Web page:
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Journal Cover Sri Lankan Journal of Infectious Diseases
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  This is an Open Access Journal Open Access journal
   ISSN (Print) 2012-8169
   Published by Sri Lanka Journals Online Homepage  [48 journals]
  • Editorial

    • Abstract: No abstract Published on 2016-04-28 00:00:00
       
  • Dengue control in Sri Lanka - improvements to the existing state of the
           art in the island

    • Abstract: Dengue is an acute viral or viral haemorrhagic fever caused by a flavivirus of four well-known serotypes (DENV-1, DENV-2, DENV-3 and DENV-4). Aedes aegypti and Aedes albopictus mosquitoes transmit DENV, which causes symptomatic dengue in some infected individuals and asymptomatic infection in others. Although Sri Lanka has been experiencing dengue outbreaks since 1960, the disease burden and severity has increased in the last two decades, contributing to significant morbidity and mortality in the island. Innovative strategic methods must be planned and implemented for effective dengue control, targeting dengue vectors via multiple methods. Some recent developments in vector control include the use of insecticide-treated long lasting mosquito nets, lethal ovitraps, spatial repellents, genetically modified mosquitoes and Wolbachia-infected Aedes. Some of these new methods might play an important role in the long-term prevention and control of dengue. The current review highlights the importance of pooling existing knowledge and resources to work on capacity building using all available human and financial resources to optimize the vector control programme. These efforts would facilitate and improve regional cooperation, foster networking and encourage sustainable co-ordination to retain effective control methods. Motivated staff working on vector control, prediction models such as geographic information systems (GIS) to detect future dengue outbreaks and coordination of control methods in risk areas within a country or implementing country-wide specific strategic control measures will be crucial to reduce the existing dengue burden Published on 2016-04-28 00:00:00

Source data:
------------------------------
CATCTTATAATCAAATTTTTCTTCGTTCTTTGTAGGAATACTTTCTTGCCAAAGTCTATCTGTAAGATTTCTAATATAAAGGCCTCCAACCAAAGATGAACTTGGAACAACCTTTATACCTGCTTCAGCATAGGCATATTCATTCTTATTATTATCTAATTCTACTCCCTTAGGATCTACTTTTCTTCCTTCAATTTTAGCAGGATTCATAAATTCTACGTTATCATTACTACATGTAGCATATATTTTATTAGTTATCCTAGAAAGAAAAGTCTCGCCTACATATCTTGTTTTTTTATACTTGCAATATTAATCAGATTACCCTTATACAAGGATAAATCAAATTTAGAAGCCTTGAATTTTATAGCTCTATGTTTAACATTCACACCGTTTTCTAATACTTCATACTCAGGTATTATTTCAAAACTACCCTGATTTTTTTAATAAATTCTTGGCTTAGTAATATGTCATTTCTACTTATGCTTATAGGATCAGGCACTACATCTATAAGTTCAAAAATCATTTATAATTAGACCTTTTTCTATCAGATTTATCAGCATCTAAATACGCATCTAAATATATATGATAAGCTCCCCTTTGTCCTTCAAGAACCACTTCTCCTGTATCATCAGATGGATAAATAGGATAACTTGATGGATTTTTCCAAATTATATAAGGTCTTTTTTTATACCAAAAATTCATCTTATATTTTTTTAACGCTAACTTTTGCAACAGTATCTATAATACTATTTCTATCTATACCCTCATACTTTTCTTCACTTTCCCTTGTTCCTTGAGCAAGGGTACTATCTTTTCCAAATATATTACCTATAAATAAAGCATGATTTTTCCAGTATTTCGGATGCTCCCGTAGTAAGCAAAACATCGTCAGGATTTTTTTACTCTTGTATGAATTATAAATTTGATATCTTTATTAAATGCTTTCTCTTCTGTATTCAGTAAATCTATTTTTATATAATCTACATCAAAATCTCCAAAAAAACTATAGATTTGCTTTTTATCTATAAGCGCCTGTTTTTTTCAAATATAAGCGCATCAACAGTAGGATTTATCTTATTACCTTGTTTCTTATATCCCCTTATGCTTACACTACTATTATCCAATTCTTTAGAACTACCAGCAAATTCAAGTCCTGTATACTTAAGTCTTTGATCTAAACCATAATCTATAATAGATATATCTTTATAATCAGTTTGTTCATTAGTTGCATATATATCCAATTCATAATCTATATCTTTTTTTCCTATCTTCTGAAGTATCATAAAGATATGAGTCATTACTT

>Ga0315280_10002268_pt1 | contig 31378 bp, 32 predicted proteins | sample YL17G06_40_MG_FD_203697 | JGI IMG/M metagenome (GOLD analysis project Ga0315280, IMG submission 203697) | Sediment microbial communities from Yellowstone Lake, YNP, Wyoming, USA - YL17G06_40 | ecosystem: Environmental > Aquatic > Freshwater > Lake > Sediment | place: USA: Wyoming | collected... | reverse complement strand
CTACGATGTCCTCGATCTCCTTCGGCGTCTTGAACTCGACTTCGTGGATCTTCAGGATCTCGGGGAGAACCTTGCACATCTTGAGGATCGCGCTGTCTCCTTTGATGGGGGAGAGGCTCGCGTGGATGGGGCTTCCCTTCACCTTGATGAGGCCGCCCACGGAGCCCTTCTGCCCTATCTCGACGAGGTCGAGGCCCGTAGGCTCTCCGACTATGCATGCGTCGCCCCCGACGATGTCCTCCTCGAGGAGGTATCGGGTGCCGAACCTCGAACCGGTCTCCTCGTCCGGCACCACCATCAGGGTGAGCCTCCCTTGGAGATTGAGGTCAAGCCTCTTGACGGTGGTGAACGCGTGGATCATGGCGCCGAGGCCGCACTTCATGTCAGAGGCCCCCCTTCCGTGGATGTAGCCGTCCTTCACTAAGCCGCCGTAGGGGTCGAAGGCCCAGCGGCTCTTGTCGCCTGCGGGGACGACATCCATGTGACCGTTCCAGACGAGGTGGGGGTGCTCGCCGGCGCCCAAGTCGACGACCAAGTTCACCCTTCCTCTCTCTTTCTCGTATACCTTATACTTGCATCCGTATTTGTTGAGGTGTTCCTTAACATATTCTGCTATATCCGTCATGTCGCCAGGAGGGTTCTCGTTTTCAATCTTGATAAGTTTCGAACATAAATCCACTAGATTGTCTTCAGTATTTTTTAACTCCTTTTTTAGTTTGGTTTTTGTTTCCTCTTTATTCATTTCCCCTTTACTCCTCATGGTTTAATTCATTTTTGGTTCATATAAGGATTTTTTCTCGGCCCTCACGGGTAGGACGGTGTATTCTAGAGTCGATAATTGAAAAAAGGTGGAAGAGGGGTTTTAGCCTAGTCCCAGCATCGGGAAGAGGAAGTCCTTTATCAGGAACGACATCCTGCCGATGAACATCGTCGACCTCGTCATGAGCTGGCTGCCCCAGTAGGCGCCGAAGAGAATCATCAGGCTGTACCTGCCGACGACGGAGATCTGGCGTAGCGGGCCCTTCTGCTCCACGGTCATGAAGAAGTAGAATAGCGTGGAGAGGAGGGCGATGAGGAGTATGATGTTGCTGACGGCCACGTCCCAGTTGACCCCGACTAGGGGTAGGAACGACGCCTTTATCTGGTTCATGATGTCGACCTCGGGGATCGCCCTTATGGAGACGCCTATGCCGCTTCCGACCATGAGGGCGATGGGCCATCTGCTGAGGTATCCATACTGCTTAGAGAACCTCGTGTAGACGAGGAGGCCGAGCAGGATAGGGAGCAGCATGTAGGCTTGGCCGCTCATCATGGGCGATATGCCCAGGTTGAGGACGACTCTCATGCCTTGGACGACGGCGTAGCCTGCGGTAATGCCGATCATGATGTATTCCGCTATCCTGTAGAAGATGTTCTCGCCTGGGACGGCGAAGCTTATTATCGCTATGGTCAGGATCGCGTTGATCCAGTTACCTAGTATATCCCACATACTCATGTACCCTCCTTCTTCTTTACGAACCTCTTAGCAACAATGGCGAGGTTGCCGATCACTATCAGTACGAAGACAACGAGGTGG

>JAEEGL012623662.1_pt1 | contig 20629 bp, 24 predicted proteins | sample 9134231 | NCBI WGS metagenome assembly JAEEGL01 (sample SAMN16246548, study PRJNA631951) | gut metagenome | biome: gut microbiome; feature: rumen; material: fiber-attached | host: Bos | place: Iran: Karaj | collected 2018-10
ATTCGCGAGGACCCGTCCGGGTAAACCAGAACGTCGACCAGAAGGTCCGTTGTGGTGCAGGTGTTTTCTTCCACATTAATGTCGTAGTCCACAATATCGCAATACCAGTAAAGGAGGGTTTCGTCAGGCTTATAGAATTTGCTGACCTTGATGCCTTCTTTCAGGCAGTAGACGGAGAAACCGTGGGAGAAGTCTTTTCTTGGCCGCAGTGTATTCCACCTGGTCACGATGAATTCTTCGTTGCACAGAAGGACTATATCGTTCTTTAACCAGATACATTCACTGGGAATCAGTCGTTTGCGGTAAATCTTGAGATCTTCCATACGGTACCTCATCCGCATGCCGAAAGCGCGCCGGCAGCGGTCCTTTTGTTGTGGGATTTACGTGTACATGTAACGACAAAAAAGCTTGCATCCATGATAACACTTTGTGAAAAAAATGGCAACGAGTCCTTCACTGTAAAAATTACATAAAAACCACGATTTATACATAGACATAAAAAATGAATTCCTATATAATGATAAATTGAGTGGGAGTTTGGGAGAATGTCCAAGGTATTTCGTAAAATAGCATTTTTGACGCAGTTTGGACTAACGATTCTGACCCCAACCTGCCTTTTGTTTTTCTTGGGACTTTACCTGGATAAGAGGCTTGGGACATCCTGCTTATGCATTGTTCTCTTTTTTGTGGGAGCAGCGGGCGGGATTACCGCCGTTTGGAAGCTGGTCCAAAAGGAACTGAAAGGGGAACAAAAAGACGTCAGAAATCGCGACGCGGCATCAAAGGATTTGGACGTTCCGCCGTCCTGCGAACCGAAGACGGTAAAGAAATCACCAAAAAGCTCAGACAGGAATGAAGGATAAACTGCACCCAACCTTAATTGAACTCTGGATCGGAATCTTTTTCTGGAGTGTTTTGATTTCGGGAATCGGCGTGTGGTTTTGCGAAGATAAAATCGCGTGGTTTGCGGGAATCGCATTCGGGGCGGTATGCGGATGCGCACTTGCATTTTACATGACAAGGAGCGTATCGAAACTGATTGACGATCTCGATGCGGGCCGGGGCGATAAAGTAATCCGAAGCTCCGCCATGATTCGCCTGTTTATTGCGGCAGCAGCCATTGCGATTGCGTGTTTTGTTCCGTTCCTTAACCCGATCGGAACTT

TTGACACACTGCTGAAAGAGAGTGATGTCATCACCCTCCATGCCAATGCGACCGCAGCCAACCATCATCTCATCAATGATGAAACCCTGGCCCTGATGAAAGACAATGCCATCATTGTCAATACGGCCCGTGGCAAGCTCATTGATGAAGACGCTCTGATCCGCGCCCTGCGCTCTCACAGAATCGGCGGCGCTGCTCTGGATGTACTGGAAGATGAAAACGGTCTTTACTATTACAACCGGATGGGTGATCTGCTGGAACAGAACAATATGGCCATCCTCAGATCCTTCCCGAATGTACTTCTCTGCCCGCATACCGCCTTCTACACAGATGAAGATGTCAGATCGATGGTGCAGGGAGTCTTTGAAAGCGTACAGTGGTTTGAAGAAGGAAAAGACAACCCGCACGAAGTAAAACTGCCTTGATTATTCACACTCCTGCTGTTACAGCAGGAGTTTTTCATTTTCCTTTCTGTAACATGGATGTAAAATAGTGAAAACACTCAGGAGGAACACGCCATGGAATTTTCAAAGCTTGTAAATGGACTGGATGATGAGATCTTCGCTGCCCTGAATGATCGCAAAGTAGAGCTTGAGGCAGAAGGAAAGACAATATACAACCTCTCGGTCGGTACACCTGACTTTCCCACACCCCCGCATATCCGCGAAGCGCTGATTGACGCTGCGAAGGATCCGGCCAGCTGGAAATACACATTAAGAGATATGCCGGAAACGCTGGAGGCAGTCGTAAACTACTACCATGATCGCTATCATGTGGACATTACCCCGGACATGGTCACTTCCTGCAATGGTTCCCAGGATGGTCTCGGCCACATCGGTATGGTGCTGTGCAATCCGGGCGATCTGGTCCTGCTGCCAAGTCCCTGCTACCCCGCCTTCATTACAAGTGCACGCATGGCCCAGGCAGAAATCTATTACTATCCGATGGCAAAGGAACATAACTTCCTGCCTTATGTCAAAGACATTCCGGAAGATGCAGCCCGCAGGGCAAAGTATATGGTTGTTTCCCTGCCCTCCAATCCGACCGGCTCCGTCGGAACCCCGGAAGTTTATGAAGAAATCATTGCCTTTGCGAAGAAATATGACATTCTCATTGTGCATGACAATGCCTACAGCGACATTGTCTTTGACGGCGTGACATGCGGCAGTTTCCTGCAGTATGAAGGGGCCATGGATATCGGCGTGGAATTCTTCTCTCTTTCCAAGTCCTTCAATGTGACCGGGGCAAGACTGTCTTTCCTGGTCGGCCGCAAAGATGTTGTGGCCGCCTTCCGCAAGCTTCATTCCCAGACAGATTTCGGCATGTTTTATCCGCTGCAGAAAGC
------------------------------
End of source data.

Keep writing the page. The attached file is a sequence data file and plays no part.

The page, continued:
• Rhinocerebral mucormycosis : a case report

    • Abstract: Rhinocerebral mucormycosis is a life threatening fungal infection occurring in humans, which is caused by the ubiquitous saprophytic fungi of order Mucorales. A timely diagnosis in patients with predisposing factors leading to immunosuppression is of great importance in reducing mortality and morbidity. We describe a patient presenting with typical clinical manifestations of rhinocerebral mucormycosis involving the paranasal sinuses and the orbit.   Published on 2016-04-28 00:00:00